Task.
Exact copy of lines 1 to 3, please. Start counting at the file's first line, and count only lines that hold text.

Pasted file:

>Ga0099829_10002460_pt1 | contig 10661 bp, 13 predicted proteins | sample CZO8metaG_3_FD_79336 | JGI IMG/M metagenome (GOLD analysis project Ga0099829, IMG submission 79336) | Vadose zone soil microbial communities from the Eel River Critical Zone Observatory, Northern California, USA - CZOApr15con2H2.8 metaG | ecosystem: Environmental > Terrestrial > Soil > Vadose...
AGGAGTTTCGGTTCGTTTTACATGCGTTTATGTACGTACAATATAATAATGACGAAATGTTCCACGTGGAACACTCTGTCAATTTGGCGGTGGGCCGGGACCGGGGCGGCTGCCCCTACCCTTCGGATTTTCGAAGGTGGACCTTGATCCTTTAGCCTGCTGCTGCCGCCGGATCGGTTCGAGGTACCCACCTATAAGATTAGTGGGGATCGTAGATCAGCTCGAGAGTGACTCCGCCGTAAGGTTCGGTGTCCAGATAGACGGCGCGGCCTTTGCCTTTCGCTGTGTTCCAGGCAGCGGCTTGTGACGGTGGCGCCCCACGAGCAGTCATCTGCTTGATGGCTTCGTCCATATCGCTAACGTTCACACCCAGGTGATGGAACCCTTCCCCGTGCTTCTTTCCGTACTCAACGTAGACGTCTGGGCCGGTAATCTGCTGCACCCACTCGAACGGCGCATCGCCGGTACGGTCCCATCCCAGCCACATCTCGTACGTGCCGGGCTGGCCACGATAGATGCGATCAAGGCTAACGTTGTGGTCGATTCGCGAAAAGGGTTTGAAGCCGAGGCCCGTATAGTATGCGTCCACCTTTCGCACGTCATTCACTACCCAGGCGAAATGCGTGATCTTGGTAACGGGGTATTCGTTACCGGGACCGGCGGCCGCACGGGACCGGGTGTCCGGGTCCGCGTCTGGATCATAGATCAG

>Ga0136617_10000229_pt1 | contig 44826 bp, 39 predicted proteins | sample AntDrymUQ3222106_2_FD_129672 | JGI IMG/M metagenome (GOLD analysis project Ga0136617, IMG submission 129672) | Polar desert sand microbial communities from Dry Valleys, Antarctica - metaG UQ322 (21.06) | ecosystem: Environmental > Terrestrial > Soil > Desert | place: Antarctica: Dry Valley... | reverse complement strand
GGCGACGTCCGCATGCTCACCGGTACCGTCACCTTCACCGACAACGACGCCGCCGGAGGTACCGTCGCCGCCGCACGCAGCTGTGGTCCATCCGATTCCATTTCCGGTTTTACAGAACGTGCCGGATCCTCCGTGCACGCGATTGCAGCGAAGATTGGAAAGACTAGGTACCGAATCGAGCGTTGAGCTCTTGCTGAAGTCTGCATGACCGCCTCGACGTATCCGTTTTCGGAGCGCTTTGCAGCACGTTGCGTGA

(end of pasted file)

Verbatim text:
>Ga0099829_10002460_pt1 | contig 10661 bp, 13 predicted proteins | sample CZO8metaG_3_FD_79336 | JGI IMG/M metagenome (GOLD analysis project Ga0099829, IMG submission 79336) | Vadose zone soil microbial communities from the Eel River Critical Zone Observatory, Northern California, USA - CZOApr15con2H2.8 metaG | ecosystem: Environmental > Terrestrial > Soil > Vadose...
AGGAGTTTCGGTTCGTTTTACATGCGTTTATGTACGTACAATATAATAATGACGAAATGTTCCACGTGGAACACTCTGTCAATTTGGCGGTGGGCCGGGACCGGGGCGGCTGCCCCTACCCTTCGGATTTTCGAAGGTGGACCTTGATCCTTTAGCCTGCTGCTGCCGCCGGATCGGTTCGAGGTACCCACCTATAAGATTAGTGGGGATCGTAGATCAGCTCGAGAGTGACTCCGCCGTAAGGTTCGGTGTCCAGATAGACGGCGCGGCCTTTGCCTTTCGCTGTGTTCCAGGCAGCGGCTTGTGACGGTGGCGCCCCACGAGCAGTCATCTGCTTGATGGCTTCGTCCATATCGCTAACGTTCACACCCAGGTGATGGAACCCTTCCCCGTGCTTCTTTCCGTACTCAACGTAGACGTCTGGGCCGGTAATCTGCTGCACCCACTCGAACGGCGCATCGCCGGTACGGTCCCATCCCAGCCACATCTCGTACGTGCCGGGCTGGCCACGATAGATGCGATCAAGGCTAACGTTGTGGTCGATTCGCGAAAAGGGTTTGAAGCCGAGGCCCGTATAGTATGCGTCCACCTTTCGCACGTCATTCACTACCCAGGCGAAATGCGTGATCTTGGTAACGGGGTATTCGTTACCGGGACCGGCGGCCGCACGGGACCGGGTGTCCGGGTCCGCGTCTGGATCATAGATCAG

>Ga0136617_10000229_pt1 | contig 44826 bp, 39 predicted proteins | sample AntDrymUQ3222106_2_FD_129672 | JGI IMG/M metagenome (GOLD analysis project Ga0136617, IMG submission 129672) | Polar desert sand microbial communities from Dry Valleys, Antarctica - metaG UQ322 (21.06) | ecosystem: Environmental > Terrestrial > Soil > Desert | place: Antarctica: Dry Valley... | reverse complement strand